Weston Stidham is a dedicated civil engineer from Birmingham, Alabama, renowned for his expertise in sustainable urban development. He holds both bachelor’s and master’s degrees in civil engineering from the University of Alabama at Birmingham and is actively pursuing his Professional Engineer (PE) license. Weston’s professional journey is marked by his commitment to integrating green technologies into urban infrastructure, enhancing community resilience and environmental sustainability. Beyond his technical prowess, he is deeply committed to mentorship, regularly engaging with young engineers and contributing to community projects through organizations like Little Hands Serving Hearts. His personal life mirrors his professional values, with a strong emphasis on family, health, and continuous learning. Weston’s approach to engineering and life reflects a blend of innovation, integrity, and a steadfast dedication to positive impact.

How did you get started in this business?

I started in civil engineering by pursuing my education at the University of Alabama at Birmingham, where I obtained both my bachelor’s and master’s degrees. My passion for creating sustainable and efficient urban environments drove me to this field.

How do you make money?

As a civil engineer, I earn my income through my role in designing, planning, and overseeing construction and maintenance of building structures and infrastructure. I work on various projects that include public works, roads, bridges, and buildings, which contribute to my professional income.

How long did it take for you to become profitable?

In the context of my career, profitability isn’t about personal gain but about contributing value to my employer and clients. I began adding value as soon as I started working, but it took several years to develop the deep expertise that allowed me to lead major projects and influence more significant decisions.

When you were starting out, was there ever a time you doubted it would work?

Certainly, there were times early in my career when I faced challenges that made me question my path. However, my commitment to learning and improving kept me going. The support from mentors and colleagues was crucial in overcoming those early doubts.

How did you get your first customer?

In engineering, especially when working for a firm or as part of a public sector organization, clients are often engaged through a mix of networking, bids, and proposals submitted by the company. My role was to contribute to our projects with my technical skills and by ensuring client needs were met efficiently and effectively.

What is one marketing strategy that works well to generate new business?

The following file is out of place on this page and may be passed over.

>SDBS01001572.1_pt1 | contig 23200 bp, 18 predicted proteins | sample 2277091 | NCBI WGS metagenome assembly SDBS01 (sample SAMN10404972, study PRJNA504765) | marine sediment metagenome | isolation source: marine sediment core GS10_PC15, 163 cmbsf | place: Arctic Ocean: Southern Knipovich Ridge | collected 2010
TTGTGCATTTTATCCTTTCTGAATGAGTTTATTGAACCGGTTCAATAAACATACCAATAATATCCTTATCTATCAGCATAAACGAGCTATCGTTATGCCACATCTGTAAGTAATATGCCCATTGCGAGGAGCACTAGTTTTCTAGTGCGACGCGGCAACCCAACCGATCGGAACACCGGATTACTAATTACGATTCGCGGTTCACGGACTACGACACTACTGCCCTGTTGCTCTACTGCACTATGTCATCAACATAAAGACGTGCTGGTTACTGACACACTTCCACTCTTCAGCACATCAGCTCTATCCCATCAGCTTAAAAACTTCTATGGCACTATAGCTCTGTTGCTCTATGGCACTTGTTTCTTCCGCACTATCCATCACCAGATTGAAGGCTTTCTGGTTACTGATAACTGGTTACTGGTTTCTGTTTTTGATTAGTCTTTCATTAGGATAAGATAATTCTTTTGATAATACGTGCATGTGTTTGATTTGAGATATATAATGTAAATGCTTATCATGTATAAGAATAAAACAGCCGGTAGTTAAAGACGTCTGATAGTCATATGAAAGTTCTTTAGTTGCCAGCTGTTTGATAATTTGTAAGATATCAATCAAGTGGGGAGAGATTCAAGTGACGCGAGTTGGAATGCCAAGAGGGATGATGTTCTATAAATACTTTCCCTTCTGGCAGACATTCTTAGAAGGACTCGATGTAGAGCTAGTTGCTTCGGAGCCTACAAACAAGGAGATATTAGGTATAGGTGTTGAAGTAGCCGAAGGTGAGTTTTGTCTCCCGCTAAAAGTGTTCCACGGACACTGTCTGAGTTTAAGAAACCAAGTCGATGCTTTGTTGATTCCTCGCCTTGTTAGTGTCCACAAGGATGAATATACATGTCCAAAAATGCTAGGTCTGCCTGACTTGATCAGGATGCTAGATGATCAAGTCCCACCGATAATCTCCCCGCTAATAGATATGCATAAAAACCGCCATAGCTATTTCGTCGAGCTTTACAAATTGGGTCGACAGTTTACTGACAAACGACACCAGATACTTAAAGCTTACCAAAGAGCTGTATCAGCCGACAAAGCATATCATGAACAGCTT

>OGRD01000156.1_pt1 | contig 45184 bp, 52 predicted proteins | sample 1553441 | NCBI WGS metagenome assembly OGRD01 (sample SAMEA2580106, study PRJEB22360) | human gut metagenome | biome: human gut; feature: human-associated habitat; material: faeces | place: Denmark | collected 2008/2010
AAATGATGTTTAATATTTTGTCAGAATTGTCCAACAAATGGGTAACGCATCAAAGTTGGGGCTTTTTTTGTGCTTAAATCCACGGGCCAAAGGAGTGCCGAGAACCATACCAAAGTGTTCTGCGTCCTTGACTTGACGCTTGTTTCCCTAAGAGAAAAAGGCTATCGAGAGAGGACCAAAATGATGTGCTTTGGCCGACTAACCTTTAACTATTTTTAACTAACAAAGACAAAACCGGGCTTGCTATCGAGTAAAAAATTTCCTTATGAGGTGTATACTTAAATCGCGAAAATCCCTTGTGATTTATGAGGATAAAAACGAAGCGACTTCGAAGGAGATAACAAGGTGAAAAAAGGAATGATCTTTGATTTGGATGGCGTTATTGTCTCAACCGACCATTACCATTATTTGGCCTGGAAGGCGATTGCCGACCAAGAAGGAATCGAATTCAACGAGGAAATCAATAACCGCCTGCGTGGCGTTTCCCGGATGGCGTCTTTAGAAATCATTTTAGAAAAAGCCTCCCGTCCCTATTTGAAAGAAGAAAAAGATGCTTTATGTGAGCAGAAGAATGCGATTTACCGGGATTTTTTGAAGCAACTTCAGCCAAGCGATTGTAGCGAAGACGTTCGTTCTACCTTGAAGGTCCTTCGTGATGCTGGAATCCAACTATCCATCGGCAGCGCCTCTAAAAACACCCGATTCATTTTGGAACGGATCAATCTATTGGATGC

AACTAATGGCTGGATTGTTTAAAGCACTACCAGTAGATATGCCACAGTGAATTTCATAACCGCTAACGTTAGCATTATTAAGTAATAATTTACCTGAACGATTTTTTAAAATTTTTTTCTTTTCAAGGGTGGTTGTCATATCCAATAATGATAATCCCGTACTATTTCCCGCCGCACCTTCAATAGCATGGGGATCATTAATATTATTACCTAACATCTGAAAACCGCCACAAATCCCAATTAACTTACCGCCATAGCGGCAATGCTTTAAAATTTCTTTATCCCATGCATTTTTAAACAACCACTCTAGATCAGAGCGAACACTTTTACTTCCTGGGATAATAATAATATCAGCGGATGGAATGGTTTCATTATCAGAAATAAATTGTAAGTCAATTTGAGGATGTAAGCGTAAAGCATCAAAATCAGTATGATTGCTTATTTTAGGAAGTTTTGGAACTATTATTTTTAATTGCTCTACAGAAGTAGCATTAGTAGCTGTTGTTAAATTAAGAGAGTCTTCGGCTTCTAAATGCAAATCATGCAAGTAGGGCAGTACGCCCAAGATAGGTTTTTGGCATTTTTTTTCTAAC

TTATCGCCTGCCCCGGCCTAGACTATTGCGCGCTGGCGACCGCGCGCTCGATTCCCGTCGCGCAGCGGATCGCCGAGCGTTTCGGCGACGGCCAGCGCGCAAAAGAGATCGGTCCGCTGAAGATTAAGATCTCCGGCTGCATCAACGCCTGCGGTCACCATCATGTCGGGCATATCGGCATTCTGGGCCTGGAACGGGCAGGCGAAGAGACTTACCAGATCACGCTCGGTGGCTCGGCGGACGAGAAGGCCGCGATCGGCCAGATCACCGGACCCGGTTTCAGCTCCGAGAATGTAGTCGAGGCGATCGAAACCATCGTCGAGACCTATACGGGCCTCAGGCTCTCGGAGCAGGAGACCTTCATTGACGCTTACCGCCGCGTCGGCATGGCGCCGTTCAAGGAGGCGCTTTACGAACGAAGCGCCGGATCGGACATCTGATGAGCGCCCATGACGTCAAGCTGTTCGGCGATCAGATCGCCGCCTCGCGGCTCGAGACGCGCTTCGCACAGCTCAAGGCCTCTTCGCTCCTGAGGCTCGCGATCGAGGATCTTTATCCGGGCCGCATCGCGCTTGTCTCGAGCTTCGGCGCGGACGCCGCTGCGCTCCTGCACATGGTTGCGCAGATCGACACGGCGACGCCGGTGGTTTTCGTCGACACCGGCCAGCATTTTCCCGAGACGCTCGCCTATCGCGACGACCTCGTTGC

For my field, one effective strategy has been networking within industry groups and presenting at conferences. Sharing knowledge and demonstrating expertise in specific areas of civil engineering has helped attract clients who are looking for innovative solutions to complex challenges.

What is the toughest decision you’ve had to make in the last few months?

One of the toughest decisions has been determining how to allocate limited resources to competing project demands while ensuring that all work is completed to the highest standard. Balancing these needs requires careful consideration and sometimes hard choices about priorities.

What do you think makes you successful?

I believe my success stems from a relentless focus on continuous improvement, a strong ethical foundation, and a genuine passion for sustainable development. My dedication to mentoring others and giving back to the community also enriches my professional life.

What has been your most satisfying moment in business?

One of my most satisfying moments was the completion of a large infrastructure project that not only improved the city’s efficiency but also enhanced the quality of life for its residents. Seeing the tangible impact of my work on the community was incredibly rewarding.

What does the future hold for your business?

Looking ahead, I see a future where integrating more sustainable practices and green technologies becomes standard. I plan to continue advocating for and implementing innovative solutions that address environmental challenges while meeting urban development needs.

What business books have inspired you?

“The Lean Startup” by Eric Ries has been particularly inspirational, teaching me the value of agility and iterative learning in project management. Another impactful book has been “Good to Great” by Jim Collins, which provides insights into what makes companies thrive in the long term.

What advice would you give to your younger self?

I would advise my younger self to worry less about making every decision perfect and more about the learning each choice brings. Embrace challenges as opportunities to grow, and don’t be afraid to take calculated risks.

Are you willing to be a mentor?

Absolutely. I am always willing to mentor young engineers. Sharing knowledge and experience to help others grow is not only a responsibility but also one of the most fulfilling aspects of my career.

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